Enforcement of Family Law Orders When Parents Live in Different Places: Part 2.

Author:Dargatz, Sarah

Generally, Alberta court orders are only enforceable in Alberta. And, generally, Alberta judges can only grant family law orders about people who reside in Alberta. However, families are mobile and many relocate from province to province or even from country to country. Therefore, Alberta has entered into agreements with the other Canadian provinces and territories, and with many other countries, to recognize, enforce, and change each other's family law orders. Agreements or orders that have effect across political boundaries are usually referred to as "interjurisdictional".

In Part 1, the Interjurisdictional Support Orders Act (ISOA) will be discussed. In Part 2, we will discuss the Extra-Provincial Enforcement of Custody Orders Act (EPECOA) and the Hague Convention.

Extra-Provincial Enforcement of Custody Orders Act (EPECOA)

EPECOA states that the court of a province, state, territory, or country generally has the authority (or "jurisdiction") to make an order about the custody of a child if that child has real and substantial connection to that place. A "real and substantial connection" usually means that the child lives or has lived in that place but other factors may be relevant.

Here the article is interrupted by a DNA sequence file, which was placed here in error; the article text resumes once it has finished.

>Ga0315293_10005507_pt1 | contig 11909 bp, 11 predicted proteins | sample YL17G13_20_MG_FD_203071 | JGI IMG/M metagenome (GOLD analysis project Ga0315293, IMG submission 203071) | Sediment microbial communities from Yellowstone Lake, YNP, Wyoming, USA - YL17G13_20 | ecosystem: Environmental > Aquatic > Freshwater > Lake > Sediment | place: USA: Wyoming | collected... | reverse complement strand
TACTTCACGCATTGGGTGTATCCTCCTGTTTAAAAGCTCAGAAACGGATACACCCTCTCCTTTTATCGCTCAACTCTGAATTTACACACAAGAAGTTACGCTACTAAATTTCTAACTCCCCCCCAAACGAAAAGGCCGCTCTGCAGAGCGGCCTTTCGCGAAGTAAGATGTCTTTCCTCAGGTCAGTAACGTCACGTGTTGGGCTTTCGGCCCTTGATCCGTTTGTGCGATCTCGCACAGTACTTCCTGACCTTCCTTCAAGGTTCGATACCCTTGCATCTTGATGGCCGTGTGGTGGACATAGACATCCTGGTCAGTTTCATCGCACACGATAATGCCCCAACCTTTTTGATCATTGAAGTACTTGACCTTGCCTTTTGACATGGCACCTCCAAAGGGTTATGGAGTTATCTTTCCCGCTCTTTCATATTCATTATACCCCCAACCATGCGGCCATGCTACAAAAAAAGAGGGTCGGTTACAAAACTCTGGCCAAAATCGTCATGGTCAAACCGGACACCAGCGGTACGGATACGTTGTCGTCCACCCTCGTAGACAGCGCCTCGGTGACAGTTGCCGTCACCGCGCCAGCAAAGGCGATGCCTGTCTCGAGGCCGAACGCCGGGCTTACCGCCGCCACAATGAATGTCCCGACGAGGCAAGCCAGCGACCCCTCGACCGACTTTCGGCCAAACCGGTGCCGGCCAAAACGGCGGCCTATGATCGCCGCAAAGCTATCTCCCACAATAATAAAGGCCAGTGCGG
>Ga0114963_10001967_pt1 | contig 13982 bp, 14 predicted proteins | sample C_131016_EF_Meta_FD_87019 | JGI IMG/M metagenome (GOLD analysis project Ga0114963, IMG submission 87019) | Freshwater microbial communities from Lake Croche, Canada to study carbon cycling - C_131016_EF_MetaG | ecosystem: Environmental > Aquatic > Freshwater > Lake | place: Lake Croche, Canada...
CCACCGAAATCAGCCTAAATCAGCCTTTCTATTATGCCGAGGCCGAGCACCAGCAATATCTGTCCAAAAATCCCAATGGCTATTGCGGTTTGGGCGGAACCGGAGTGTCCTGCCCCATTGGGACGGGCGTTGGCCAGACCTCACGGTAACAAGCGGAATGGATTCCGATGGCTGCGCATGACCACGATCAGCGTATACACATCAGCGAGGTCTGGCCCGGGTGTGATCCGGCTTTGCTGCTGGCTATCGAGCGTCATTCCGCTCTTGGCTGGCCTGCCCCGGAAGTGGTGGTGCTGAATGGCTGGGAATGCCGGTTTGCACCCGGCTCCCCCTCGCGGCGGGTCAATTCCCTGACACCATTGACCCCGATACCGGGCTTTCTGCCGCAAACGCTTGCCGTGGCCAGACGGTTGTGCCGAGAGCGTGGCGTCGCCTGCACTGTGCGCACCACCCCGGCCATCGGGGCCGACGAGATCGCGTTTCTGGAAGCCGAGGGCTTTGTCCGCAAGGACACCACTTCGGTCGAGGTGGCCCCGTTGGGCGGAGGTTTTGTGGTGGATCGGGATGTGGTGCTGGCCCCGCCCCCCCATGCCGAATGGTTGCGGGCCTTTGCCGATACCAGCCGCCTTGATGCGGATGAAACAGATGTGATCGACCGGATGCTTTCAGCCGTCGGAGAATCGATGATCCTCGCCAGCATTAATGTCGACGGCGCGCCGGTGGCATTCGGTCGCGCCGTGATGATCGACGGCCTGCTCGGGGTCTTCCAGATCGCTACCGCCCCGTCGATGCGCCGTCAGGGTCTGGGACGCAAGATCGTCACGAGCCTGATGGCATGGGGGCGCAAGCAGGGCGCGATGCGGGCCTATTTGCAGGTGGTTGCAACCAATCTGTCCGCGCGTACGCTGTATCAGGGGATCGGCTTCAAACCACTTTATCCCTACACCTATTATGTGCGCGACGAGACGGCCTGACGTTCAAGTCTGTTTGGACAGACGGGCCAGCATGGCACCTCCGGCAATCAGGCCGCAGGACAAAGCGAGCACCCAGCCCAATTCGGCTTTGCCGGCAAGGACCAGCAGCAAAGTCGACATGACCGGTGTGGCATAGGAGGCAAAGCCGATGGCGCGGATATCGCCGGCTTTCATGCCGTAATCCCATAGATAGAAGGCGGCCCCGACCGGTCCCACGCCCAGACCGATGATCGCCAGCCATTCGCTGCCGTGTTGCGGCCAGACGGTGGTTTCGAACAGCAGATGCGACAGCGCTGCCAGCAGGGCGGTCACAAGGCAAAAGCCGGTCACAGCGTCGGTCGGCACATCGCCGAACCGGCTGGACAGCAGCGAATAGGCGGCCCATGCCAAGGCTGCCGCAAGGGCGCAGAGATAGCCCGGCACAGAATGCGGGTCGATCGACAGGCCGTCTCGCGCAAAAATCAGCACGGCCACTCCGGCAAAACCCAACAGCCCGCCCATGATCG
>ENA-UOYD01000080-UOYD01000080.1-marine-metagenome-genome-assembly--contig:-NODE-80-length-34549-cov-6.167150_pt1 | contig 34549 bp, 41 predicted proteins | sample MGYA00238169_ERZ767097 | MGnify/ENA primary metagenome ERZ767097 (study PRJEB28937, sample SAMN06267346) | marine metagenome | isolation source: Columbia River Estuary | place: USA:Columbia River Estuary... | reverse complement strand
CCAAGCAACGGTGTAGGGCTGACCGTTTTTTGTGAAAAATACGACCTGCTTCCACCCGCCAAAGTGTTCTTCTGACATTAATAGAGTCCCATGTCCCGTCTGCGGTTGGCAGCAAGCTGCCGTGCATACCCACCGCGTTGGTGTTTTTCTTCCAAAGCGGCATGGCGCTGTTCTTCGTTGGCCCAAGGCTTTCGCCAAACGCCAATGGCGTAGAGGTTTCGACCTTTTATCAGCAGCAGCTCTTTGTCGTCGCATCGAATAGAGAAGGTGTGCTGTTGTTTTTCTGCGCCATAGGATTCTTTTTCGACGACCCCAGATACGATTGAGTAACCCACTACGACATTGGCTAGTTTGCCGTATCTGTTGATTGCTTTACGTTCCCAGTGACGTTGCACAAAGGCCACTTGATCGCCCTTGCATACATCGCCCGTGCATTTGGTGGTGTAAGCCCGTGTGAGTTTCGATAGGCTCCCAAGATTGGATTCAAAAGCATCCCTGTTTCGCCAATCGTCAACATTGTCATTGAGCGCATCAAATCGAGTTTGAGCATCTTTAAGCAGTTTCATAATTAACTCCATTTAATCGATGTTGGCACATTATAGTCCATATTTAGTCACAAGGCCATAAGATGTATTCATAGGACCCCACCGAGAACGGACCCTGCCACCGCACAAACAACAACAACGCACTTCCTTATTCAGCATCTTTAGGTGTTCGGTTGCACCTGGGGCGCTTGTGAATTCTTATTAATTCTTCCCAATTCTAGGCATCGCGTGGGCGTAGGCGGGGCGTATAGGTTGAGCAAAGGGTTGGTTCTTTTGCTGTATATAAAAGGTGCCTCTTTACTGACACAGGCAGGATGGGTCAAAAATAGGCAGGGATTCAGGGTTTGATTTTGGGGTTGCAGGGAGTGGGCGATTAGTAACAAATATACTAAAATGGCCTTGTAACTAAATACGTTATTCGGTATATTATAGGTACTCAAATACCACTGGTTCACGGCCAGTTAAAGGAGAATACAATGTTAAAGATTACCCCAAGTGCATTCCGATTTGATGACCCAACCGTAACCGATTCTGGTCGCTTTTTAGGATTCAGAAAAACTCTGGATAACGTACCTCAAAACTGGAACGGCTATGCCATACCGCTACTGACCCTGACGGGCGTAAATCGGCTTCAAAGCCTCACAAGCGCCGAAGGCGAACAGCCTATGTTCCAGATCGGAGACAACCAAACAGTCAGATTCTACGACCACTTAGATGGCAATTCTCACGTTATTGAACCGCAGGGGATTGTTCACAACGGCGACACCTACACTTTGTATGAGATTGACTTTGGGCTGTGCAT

If a court outside of Alberta granted a custody order regarding a child that did have a real and substantial connection to that place, EPECOA states that the Alberta court can enforce that extra-provincial custody order if Alberta has the jurisdiction to grant orders regarding that child. An Alberta judge can make any order to give effect to the extra-provincial custody order as if the order had been made in Alberta. An Alberta judge who now has jurisdiction over a child can also change the extra-provincial custody order just as it would vary an Alberta order.

If an Alberta judge believes that the extra-provincial court did not have a real and substantial connection to the child when the order was granted, they may decline to enforce or vary the extra-provincial order. In this case, the Alberta court would proceed as if there was no custody order for the child. A person applying for custody would have to bring an application under the relevant Alberta legislation such as the Family Law Act.

In some cases, more than one place could take jurisdiction over a child, for example, if a child had recently relocated with one parent. This could result in different courts hearing competing custody applications. The judge must make a decision about which place should...

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